A reckoning is coming. We as a nation must decide whether we wish to develop our lands to generate wealth for ourselves or we continue to move to urban Apia and where money is king and become even poorer there; or move overseas altogether to live under the capitalist system that commentators like Maua Faleauto seem to hate so much (even though he directly benefits from it by living in New Zealand all these years).
I can certainly understand that our customary lands are sacred.
Without them, our social safety net is gone. Samoa does not have a welfare state, it has its customary lands. However, for countries to graduate to middle income and high-income nations, lands need to be developed for the good of the economy. To sell our customary lands is non-negotiable. It is completely unconstitutional anyway.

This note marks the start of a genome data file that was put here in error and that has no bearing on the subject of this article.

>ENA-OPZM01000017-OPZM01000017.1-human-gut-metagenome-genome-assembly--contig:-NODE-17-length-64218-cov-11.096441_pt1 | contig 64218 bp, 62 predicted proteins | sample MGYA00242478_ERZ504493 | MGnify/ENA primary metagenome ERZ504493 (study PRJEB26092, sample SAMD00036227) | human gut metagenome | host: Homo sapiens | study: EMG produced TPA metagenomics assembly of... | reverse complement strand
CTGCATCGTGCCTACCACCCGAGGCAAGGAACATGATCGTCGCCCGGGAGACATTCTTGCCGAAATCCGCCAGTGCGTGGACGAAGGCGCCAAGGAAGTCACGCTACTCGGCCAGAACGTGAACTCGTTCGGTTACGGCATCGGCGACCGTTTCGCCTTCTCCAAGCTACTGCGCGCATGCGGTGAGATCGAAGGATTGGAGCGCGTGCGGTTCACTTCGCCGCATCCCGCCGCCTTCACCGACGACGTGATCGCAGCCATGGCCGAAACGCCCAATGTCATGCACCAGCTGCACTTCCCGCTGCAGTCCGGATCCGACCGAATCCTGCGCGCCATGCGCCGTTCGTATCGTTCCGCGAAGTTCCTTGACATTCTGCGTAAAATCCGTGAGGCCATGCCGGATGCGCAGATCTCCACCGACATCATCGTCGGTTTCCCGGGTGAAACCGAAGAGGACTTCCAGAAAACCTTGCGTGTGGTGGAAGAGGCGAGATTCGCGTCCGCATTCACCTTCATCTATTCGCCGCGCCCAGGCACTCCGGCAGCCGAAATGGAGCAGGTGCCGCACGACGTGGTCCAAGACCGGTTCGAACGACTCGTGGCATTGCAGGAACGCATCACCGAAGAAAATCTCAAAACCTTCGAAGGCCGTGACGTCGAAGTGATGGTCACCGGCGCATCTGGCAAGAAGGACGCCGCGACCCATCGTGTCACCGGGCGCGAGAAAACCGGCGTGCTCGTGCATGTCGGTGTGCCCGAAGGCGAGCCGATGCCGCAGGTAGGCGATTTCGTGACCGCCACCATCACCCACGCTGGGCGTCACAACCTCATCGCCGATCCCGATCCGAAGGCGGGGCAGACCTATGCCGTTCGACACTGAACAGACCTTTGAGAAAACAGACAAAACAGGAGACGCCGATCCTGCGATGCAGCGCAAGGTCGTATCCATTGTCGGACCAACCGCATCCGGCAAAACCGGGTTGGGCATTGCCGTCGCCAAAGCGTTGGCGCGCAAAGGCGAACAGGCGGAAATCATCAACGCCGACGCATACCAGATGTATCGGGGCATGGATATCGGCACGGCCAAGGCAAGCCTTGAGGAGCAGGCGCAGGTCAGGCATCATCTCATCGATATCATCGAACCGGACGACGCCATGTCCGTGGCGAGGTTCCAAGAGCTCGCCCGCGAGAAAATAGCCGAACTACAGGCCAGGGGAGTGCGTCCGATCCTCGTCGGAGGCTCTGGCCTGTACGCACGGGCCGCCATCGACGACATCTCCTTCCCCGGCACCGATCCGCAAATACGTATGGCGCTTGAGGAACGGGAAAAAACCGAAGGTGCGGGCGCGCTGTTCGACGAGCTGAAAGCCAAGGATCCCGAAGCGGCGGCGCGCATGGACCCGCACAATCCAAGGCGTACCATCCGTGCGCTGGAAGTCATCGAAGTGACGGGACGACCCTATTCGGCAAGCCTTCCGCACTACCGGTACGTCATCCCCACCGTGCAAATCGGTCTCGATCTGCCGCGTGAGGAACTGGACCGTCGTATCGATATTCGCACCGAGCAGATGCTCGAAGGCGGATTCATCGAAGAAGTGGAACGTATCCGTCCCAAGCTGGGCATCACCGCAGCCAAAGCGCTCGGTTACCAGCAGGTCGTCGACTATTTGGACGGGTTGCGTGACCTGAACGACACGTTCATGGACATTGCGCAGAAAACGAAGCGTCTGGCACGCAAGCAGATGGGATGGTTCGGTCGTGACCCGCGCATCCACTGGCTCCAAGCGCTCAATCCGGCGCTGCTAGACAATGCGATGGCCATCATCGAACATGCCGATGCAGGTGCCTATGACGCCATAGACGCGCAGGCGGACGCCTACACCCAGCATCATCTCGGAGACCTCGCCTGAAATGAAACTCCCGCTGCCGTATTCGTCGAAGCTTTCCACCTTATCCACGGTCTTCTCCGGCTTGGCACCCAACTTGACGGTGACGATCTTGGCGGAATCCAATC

However, leasing is viable and is a vehicle for our people to earn money off their lands; to inject capital into their lands; and to make their lands work for them by providing a bridge into the middle class.
Yet too many people on these pages decry even that. Unfortunately too many of these commentators are decrying leasing from the relative comfort zone of their freehold lands in Apia-Vaitele or from overseas where they have been able to secure loans on to build themselves a future for their families.
The dangers are highlighted by, amongst others, the “group of 4 matai”. I think the dangers are manageable. The legal system is our shield. I have no reason to doubt that our judicial system cannot deal with land fraud. They have done so in the past and they will do so again in the future (a lot of the time with overseas judges who provide invaluable legal knowledge from overseas jurisdictions.